Every day millions of photos are uploaded to the Internet on countless blogs, Facebook, Flickr, Twitter, etc.
But have you ever wondered what the very first image upload looked like? Well look no further, because the tech site Motherboard has done the digging for you, with writer Abraham Riesman posting a story to mark the upcoming 20th anniversary of the upload.
In 1992, a picture of the parody band Les Horribles Cernettes, that was digitally altered in Photoshop, earned the distinction of becoming the first World Wide Web photo upload.
So who are these ladies pictured in the image? The group of ladies were lab employees who worked for CERN, a research laboratory in Geneva where major discoveries have been made, including the project that started the World Wide Web, and more recently, the discovery of the Higgs boson.
The internet's creator, Tim Berners-Lee, was looking to test a Web system that could support photos and asked IT developer Silvano de Gennaro to provide an image.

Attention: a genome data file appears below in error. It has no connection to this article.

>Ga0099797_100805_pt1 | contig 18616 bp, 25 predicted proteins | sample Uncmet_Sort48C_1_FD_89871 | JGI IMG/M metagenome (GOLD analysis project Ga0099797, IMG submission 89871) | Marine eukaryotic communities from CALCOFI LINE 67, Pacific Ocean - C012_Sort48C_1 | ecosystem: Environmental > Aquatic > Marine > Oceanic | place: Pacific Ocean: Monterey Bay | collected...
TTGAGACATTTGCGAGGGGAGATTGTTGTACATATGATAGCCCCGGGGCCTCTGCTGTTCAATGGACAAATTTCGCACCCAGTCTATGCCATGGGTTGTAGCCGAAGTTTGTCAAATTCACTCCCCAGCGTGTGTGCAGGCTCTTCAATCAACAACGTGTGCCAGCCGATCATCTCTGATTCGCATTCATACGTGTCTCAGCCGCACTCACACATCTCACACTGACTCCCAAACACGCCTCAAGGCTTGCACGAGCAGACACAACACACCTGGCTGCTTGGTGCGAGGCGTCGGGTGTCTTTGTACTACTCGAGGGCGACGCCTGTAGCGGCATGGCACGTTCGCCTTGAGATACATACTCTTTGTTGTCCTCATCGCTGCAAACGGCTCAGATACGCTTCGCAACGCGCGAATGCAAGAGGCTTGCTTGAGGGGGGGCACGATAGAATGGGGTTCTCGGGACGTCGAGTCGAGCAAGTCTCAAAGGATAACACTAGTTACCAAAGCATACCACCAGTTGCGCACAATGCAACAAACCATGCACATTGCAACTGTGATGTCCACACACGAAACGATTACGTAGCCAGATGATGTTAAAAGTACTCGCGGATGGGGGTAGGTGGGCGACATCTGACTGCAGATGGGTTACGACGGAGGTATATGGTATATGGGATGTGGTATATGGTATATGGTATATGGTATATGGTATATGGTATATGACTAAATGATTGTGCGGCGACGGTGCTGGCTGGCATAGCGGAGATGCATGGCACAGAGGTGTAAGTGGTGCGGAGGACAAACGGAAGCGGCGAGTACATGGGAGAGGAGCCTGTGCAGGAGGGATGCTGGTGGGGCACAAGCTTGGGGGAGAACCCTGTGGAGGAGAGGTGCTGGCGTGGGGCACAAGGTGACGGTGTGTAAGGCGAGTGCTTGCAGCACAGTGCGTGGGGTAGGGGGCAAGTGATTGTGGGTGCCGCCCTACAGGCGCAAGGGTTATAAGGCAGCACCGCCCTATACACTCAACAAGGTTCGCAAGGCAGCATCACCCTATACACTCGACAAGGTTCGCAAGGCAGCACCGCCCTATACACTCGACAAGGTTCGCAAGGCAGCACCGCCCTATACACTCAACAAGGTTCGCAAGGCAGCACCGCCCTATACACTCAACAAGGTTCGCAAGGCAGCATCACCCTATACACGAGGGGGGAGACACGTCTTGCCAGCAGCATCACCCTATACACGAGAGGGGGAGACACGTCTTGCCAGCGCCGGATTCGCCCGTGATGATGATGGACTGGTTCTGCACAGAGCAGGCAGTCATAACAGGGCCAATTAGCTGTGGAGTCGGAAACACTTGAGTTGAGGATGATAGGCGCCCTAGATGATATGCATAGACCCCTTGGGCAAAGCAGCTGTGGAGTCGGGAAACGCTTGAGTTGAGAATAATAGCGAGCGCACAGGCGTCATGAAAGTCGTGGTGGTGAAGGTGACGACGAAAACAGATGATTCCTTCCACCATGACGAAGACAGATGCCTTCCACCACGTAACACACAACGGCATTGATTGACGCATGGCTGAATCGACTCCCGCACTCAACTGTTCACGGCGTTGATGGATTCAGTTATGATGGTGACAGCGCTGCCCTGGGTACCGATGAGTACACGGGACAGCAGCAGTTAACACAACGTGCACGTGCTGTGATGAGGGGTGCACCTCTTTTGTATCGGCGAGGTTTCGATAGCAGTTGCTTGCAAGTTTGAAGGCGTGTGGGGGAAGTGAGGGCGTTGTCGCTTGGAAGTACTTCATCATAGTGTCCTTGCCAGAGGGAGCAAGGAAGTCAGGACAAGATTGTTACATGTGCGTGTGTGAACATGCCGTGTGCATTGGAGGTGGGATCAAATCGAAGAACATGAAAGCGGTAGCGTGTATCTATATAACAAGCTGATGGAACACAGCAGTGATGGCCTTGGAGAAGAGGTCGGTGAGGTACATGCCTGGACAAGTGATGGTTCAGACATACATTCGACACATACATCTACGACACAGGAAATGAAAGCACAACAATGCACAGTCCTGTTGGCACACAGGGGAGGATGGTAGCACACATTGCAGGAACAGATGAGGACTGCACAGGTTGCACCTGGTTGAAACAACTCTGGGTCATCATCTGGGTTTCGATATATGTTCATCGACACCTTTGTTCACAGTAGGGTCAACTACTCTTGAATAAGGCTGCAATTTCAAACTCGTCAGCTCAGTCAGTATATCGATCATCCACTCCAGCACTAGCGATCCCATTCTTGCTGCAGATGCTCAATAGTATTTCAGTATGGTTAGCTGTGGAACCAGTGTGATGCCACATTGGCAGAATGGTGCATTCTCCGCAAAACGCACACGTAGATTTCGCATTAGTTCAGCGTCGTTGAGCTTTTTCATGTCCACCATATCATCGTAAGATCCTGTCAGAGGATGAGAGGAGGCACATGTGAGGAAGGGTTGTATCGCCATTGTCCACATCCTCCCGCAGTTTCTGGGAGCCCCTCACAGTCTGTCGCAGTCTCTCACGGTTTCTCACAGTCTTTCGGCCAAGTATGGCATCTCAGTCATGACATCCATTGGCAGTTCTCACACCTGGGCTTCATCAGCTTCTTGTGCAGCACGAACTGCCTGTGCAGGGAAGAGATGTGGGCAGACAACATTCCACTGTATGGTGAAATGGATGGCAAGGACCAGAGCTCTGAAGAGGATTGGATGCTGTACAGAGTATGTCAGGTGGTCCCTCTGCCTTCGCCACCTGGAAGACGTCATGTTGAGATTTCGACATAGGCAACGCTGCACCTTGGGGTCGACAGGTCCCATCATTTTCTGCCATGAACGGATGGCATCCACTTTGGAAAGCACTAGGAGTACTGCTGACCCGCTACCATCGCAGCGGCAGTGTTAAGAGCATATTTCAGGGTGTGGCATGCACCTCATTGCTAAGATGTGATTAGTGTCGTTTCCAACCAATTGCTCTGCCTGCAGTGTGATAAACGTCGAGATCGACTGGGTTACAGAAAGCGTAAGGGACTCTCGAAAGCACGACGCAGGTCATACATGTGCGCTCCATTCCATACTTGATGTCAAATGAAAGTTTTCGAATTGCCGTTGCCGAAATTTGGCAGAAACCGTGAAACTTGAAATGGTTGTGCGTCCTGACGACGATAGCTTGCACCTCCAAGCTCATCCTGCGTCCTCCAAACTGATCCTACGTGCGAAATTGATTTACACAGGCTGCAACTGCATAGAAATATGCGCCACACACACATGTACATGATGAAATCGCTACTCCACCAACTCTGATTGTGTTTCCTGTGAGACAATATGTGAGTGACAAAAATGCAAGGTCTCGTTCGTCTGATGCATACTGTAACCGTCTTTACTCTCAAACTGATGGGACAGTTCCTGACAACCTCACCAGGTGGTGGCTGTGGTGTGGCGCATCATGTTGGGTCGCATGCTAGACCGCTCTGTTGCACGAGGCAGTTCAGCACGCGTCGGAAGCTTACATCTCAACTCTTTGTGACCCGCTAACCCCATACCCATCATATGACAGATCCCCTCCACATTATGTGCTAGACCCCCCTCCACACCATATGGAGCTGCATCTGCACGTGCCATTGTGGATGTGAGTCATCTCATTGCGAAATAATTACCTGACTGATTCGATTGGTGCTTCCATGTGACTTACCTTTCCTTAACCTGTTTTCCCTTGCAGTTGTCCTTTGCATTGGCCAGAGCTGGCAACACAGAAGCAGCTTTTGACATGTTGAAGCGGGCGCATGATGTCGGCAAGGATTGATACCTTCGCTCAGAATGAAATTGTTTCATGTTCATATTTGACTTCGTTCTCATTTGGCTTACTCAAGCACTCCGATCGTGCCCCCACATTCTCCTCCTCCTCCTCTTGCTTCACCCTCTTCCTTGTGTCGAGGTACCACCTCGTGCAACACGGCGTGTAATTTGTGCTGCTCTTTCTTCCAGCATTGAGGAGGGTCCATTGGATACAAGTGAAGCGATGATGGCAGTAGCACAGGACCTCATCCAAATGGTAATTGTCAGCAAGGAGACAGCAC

De Gennaro chose an edited image of the ladies of Les Horribles Cernettes, whose nerdy song lyrics included the words "you say you love me but you never beep me."
Part of the reason the upload was so revolutionary was because the Internet was previously seen as a place for conducting serious business, not having fun.
De Gennaro, who snapped the picture of the ladies for their next CD cover, never could have imagined the place it would have in history.
"I didn't know what the Web was," he said later. "When history happens, you don't know that you're in it."
July 18 marks the photo upload's 20th anniversary, although, as Mr Riesman clarifies, this is not the first photo on the Internet; rather it was the first photo on the World Wide Web, which was developed at CERN, linked to the Internet.